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Does a vertically or horizontally polarized electromagnetic wavefront have a thickness ?

Or is it really thin and just the height or width of it's wavelength ?

enter image description here

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  • $\begingroup$ I'm not quite sure what you mean with "thickness"? in an X, Y, Z coordinate system, lets say your wave propagates in Z-direction. So, along which of the three axes do you measure "thickness"? $\endgroup$ – Marcus Müller Oct 29 '18 at 10:35
  • $\begingroup$ The obvious assumption is that thickness would be the measurement perpendicular to the linear polarization. This, again, assumes that polarization is purely linear, which it rarely is, and rarely states that way. $\endgroup$ – user10489 Oct 29 '18 at 11:28
  • $\begingroup$ A wavefront is a surface created by joining all the points in space which correspond to (say) the crest of the wave. This surface moves at the speed of light. It's a *concept" not a physical thing, it makes no sense to talk about its thickness. Its just a way of tagging one wave so we can think about how it moves and changes shape. As a counter-example, imagine setting the trigger on a 'scope to 50%, seeing it trigger on a sine wave, and asking how thick the trigger point is. $\endgroup$ – tomnexus Oct 30 '18 at 4:24
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That image illustrates the electric field just along one line for "clarity". The line is shown in dark grey, running perpendicular to the antenna, from the lower-left to upper-right of the image. I suppose the author thought trying to show an animated electric field in three dimensional space when mapped onto a two-dimensional image would just be too much information to be clear.

The length of the green arrows should not be interpreted as any kind of "width". Rather, the length of the arrow is proportional to the electric field intensity at the single point at the base of the arrow. This kind of visual analogy is a common way to represent a vector field.

Here's another visualization of an electric field around an oscillating dipole (source: https://gfycat.com/MelodicThornyHairstreak):

enter image description here

Here we can see the oscillating electric field exists all around the dipole in three dimensions.

In this animation it also appears that the field changes everywhere at once, which implies that the distance visible from one side of the image to the other is much less than one wavelength. If we could "zoom out", we would see the field doesn't actually change everywhere at once, but that changes begin at the origin and then propagate out at the speed of light.

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In antenna theory, a plane wave is the spherical propagating wave that, after a short distance, appears essentially as a flat plane wave to the observer's antenna. This is due to the rapid expansion of the spherical wave and the relatively small size of a receiving antenna compared to the sphere. This can be likened to the sensation that the earth is flat from an individual's point of observation.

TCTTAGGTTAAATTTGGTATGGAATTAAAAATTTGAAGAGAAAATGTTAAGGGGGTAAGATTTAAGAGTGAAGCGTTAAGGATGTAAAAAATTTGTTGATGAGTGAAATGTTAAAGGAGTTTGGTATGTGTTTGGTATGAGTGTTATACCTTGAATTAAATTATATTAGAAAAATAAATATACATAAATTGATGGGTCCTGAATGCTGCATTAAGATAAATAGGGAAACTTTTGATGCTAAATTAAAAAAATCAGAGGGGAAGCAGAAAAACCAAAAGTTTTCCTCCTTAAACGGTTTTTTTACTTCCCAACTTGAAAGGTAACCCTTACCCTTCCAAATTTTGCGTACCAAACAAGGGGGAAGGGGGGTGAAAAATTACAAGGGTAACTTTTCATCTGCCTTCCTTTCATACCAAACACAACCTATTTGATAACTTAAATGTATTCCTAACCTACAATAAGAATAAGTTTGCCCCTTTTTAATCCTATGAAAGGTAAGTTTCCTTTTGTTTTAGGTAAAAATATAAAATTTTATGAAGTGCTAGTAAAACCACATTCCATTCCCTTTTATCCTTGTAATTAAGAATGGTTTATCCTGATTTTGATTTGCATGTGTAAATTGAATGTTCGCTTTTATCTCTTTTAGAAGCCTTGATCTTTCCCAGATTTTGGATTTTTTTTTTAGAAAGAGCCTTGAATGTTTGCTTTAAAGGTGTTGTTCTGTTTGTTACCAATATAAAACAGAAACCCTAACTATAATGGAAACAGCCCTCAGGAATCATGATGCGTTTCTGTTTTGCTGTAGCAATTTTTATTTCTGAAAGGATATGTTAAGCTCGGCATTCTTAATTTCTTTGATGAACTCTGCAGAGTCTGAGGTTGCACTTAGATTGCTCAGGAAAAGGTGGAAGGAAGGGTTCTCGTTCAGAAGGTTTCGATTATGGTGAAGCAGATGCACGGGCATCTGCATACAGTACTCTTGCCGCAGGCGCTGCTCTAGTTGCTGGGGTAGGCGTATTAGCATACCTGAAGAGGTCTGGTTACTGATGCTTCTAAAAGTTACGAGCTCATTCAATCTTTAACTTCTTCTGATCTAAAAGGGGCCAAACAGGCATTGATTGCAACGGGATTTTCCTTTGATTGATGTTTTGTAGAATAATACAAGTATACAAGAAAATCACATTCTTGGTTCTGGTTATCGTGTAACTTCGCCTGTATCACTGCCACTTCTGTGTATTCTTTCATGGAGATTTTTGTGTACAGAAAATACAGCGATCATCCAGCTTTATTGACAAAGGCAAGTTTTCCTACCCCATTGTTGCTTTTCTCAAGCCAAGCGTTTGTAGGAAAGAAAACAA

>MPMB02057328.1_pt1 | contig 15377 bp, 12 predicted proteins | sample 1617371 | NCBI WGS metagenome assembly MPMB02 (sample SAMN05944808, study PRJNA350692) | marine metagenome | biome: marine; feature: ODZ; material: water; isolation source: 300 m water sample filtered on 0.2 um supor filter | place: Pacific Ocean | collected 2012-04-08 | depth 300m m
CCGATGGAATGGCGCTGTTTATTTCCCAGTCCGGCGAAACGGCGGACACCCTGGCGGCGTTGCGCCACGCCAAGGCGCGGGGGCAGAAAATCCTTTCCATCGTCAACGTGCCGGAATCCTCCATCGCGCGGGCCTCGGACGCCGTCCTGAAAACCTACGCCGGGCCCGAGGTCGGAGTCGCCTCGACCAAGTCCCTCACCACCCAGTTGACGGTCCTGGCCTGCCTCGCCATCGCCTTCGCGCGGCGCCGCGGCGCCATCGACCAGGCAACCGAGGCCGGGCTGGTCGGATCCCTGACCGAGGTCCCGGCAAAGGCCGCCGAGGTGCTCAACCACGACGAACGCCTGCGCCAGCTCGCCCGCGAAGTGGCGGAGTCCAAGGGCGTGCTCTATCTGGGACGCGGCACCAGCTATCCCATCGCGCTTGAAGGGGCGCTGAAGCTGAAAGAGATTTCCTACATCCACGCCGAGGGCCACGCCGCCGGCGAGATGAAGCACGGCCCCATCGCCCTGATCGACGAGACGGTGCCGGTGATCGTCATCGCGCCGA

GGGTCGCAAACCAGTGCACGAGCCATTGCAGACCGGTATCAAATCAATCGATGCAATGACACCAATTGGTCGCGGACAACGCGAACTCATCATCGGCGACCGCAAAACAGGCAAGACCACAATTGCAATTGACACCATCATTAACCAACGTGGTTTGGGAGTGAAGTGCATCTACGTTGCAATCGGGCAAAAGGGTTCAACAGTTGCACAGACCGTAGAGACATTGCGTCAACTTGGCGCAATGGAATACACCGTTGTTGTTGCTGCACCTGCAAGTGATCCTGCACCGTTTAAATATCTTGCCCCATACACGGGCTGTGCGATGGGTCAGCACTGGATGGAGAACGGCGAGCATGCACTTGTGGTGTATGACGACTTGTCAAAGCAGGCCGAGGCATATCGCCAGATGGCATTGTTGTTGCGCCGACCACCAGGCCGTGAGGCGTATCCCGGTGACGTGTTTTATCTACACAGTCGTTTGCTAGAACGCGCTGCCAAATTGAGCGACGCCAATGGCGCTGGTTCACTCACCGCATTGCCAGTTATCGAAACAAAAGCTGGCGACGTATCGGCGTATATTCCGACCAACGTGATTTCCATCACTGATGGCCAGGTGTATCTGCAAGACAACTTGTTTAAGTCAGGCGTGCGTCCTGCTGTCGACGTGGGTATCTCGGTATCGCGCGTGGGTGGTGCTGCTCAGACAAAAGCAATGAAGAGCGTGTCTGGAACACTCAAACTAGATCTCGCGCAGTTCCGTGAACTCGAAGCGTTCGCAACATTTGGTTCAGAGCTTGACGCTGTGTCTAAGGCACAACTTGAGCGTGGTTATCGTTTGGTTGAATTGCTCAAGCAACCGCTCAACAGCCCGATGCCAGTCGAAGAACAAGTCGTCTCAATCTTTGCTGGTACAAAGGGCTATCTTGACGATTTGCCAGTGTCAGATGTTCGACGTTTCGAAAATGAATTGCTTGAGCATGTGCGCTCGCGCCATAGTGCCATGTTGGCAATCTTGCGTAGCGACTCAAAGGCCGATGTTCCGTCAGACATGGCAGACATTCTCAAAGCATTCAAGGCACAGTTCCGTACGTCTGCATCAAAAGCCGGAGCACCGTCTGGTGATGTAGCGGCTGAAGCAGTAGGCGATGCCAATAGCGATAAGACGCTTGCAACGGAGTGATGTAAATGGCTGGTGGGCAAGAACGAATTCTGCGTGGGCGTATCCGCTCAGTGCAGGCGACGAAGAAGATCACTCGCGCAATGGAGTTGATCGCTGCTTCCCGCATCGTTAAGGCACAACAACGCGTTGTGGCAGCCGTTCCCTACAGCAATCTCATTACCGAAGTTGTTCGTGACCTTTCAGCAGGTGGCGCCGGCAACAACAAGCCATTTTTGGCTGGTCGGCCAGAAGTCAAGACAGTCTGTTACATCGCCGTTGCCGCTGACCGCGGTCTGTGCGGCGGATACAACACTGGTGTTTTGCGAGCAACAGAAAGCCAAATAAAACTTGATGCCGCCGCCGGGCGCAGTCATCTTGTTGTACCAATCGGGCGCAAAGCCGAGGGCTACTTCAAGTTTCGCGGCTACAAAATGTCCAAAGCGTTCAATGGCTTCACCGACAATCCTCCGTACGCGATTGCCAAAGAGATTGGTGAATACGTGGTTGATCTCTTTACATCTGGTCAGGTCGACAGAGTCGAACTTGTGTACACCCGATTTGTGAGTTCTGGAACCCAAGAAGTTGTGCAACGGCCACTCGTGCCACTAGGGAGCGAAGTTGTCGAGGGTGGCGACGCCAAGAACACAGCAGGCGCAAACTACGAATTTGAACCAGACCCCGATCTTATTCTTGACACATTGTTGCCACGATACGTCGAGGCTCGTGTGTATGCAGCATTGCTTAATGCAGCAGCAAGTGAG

The "thickness" of the plane wave is determined by how long the originating transmitter continues to transmit. As an example, imagine sending a single dit in morse code at 13 WPM. At this speed, a dit lasts approximately 100 milliseconds. Since an RF signal travels at 300,000 kilometers/second in free space, the "thickness" of this plane wave is 30,000 kilometers. If nothing else is sent from the transmitter, the plane wave will have passed the receiving antenna in ~100 milliseconds.

In deference to comments made to this post, a harmonic plane wave is technically a flat surface (i.e. two dimensions) of identical phase from the emitting device. A true harmonic plane wave does not exist as it would require an infinite amount of energy to generate it. So we often take the liberty of analyzing EM energy as a plane wave when in fact it is not. It is in this same context of inexactitude that I consistently referenced thickness in quotes since in truth this would comprise an infinite number of non-existent two dimensional plane waves. That would be quite pedantic but not necessarily helpful.

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    $\begingroup$ To say a dit has a particular thickness is fine in a sense, but to say a wavefront has such a thickness is an entirely different thing. A wavefront is a locus of points with identical phase: to say this locus has a thickness would imply the transmitter's phase remained constant for some amount of time, which isn't how it works. $\endgroup$ – Phil Frost - W8II Oct 31 '18 at 1:03
  • $\begingroup$ Interesting interpretation, Glenn. By thickness, I (mistakenly?) thought the questioner was asking about the wavefront's dimensions perpendicular to the direction of propagation, i.e., in proportion to the cross-section of the antenna element(s). $\endgroup$ – Brian K1LI Oct 31 '18 at 1:21
  • $\begingroup$ Note that Glenn said "...to the observer's antenna". $\endgroup$ – Mike Waters Oct 31 '18 at 1:41

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